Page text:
KIEV, Ukraine — The scene, captured on video Tuesday, appears like something post-apocalyptic, right down to the decrepit-looking freight train in the background.
Unidentified men carrying clubs attack a group of men who seem to have commandeered the freight train, and a fight ensues with sticks, hurled stones and a buzzing chain saw. The defenders of the train are getting the worst of it until an armed man arrives on the scene and fires a warning shot into the air, scattering the attackers.
Tensions are rising along the border between Ukraine and the breakaway “republics” in the eastern part of the country as Ukrainian nationalists from the western part seek to choke off all railroad traffic in what they are calling a blockade.
The war in eastern Ukraine, now entering its third year, has been the bloodiest in Europe since the Balkan conflicts of the 1990s. Despite the continuing clashes, however, the lucrative cross-border coal trade has been peculiarly unaffected.
The blockaders, as they call themselves, are a relatively new movement but are already becoming relevant to the delicate politics of peace in Ukraine, seemingly a focus of the Trump administration as it seeks to establish warmer ties with Russia. Their primary goal is to cut off the trains carrying coal from the east that powers industry in the west but also is a major source of income for the Russian-backed eastern republics.
The idea, which has animated Ukrainian nationalist circles, is to force the financing of the breakaway regions and their three million or so inhabitants onto Russia’s already weak economy by breaking ties with Ukraine’s industrial base.
“Putin wants us to finance the war he started,” Volodymyr Parasiuk, a member of Parliament and one of the movement’s leaders, said in a telephone interview, referring to the Russian president, Vladimir V. Putin. “He wants the republics to finance themselves, by selling coal.”
The government in Kiev says that the country — western as well as eastern parts — depends on the coal trade for hundreds of thousands of jobs, as well as heat and electrical power.
Already the blockaders have forced a mine and a steel plant in the separatist region to shut down. And economists say half a million jobs and a total of $3.5 billion in revenue from steel exports depend on the coal trains. Some of that money ends up in the coffers of the breakaway regions.
The blockaders say the club-wielding men in the video were thugs hired by the coal industry. Three people were wounded, including one man who suffered a broken leg. Ukrainian government police arrested 37 people, mostly the hired thugs.
It is unclear how many people are involved in the blockade effort. The groups of mostly war veterans are not formally affiliated with any political parties or the government. For a month now, usually armed with hunting rifles and clubs, they have blocked railroad tracks that cross the de facto border into the pro-Russian areas, warming themselves by campfires and shooing away the police.
In their camps along the railway tracks, they wear smudged camouflage and tattered winter coats, like hobos with a geopolitical agenda. At one spot, the men have welded the wheels of a coal train to the tracks, locking it in place and, naturally, preventing other trains from passing.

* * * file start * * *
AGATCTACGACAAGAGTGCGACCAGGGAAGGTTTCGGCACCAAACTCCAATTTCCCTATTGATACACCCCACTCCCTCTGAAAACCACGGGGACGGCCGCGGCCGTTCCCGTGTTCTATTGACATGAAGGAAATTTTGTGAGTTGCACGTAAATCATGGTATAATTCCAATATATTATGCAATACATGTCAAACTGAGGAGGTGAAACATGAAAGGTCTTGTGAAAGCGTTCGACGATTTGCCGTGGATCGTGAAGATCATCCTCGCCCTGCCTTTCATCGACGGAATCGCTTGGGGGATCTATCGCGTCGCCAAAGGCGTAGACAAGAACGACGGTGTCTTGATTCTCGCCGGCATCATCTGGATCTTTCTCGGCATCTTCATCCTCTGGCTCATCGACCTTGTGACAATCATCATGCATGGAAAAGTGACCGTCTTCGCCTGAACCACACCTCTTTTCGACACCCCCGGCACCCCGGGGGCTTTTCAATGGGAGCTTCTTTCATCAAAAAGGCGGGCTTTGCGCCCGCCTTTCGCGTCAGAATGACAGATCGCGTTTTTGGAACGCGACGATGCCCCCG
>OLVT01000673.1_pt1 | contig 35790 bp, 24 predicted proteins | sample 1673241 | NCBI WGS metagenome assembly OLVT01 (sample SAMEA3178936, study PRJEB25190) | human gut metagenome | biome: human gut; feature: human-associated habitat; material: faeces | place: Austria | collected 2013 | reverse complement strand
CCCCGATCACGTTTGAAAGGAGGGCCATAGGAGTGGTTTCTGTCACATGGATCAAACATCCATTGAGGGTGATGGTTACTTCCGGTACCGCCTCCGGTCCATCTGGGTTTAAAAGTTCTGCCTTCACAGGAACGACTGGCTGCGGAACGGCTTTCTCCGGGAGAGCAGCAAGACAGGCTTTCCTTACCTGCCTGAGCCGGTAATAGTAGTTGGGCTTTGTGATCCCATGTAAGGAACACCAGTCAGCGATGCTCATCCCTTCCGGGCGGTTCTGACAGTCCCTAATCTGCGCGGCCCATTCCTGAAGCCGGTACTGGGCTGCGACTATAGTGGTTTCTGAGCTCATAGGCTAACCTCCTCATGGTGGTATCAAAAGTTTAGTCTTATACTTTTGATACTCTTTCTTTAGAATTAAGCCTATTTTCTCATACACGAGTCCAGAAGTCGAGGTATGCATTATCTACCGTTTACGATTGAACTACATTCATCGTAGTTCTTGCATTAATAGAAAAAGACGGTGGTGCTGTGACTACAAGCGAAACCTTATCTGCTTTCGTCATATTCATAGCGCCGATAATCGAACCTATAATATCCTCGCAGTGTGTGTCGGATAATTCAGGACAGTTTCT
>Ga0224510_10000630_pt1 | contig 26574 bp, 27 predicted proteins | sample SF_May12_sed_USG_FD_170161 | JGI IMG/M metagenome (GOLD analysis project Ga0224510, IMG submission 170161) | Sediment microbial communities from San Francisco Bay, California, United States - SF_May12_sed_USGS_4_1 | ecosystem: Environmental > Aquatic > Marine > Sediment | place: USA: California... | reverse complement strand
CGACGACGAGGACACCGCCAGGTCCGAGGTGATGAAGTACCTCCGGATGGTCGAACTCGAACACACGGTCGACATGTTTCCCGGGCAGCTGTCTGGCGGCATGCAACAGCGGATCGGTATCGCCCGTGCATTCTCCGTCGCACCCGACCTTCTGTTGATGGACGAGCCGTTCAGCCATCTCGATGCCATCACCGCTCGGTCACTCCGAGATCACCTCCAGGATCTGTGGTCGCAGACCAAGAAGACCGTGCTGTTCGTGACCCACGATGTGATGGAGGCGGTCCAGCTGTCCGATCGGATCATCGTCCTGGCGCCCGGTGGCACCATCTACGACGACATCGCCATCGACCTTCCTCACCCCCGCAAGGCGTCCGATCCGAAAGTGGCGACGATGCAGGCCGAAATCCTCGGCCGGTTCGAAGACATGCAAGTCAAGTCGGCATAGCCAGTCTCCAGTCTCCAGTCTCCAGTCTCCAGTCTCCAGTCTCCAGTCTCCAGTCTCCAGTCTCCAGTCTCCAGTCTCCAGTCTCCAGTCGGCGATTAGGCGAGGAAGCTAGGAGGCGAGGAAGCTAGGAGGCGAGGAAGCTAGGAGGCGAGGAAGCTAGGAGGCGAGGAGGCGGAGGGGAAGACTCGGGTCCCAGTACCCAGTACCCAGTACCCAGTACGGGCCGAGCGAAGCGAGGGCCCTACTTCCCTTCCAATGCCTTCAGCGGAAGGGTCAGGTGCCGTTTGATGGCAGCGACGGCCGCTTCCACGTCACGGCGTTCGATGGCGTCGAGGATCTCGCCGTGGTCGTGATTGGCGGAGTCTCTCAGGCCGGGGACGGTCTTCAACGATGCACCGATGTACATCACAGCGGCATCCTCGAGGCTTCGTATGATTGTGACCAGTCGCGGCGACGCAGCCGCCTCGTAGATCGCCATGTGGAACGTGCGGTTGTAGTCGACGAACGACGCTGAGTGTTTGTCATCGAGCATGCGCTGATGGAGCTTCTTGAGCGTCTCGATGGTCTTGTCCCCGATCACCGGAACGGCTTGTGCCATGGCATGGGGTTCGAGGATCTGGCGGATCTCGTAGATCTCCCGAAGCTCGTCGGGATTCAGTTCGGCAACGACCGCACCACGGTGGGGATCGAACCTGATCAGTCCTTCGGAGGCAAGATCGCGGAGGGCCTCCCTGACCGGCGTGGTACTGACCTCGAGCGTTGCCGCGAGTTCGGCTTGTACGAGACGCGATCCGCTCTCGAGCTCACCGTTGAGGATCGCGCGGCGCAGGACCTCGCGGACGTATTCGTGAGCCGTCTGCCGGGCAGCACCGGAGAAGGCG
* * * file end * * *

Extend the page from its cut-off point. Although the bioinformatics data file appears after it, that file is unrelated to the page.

In a remarkable example of big business emerging unscathed from the war, the companies of Rinat Akhmetov, a coal and steel tycoon who is Ukraine’s richest man, have managed to move goods over the border in both directions, without interference from either army. Bloomberg recently estimated Mr. Akhmetov’s net worth at $3.6 billion.
A spokesman for Mr. Akhmetov emphasized the trade was legal and kept people on both sides employed. “We believe that private property is sovereign,” Mr. Akhmetov’s company, SCM Group, said in a statement Thursday.
Reintegrating the separatist regions economically is a requirement of the peace process, known as the Minsk accords, that were signed in February 2015 but never carried out. The agreement also requires that Russia withdraw its unacknowledged military force in Ukraine, referred to diplomatically as the “foreign” force in the region.
On Wednesday, the Ukrainian cabinet tried to defuse the crisis with a decree limiting trade with the enemy to food, medicine and other humanitarian goods, but also coal, recognizing that it is essential for Ukrainian industry.
The interior minister, Arsen Avakov, has condemned the blockade as illegal. But there is little the government can do short of confronting the armed war veterans on the railroad tracks. That is something the government is deeply reluctant to do: Some of the men involved, including Mr. Parasiuk, are still recognized by the public as heroes of the 2014 street fighting that brought down the government of President Viktor F. Yanukovych.
And the movement seems to be picking up political support in Kiev. Aliona I. Shkrum, a member of Parliament with the opposition Fatherland party, said the blockade does not violate international law, in contrast to sieges enforced by the Syrian government against rebel areas there, so long as food and medicine are allowed through, as they are now.
Many of these activists already rue the compromises that the government of President Petro O. Poroshenko, who replaced Mr. Yanukovych, agreed to with Moscow in earlier peace deals, particularly what they see as a commitment to reintegrate the region politically and economically and stage elections before Russian troops leave.
Any potential peace deal with the Trump administration seen as favoring Russia will only aggravate these tensions, inciting more rebellion among a hardened group of protesters.
“Ukrainians have an idealistic idea of resistance,” said Mr. Parasiuk, the member of Parliament who is supporting the blockaders.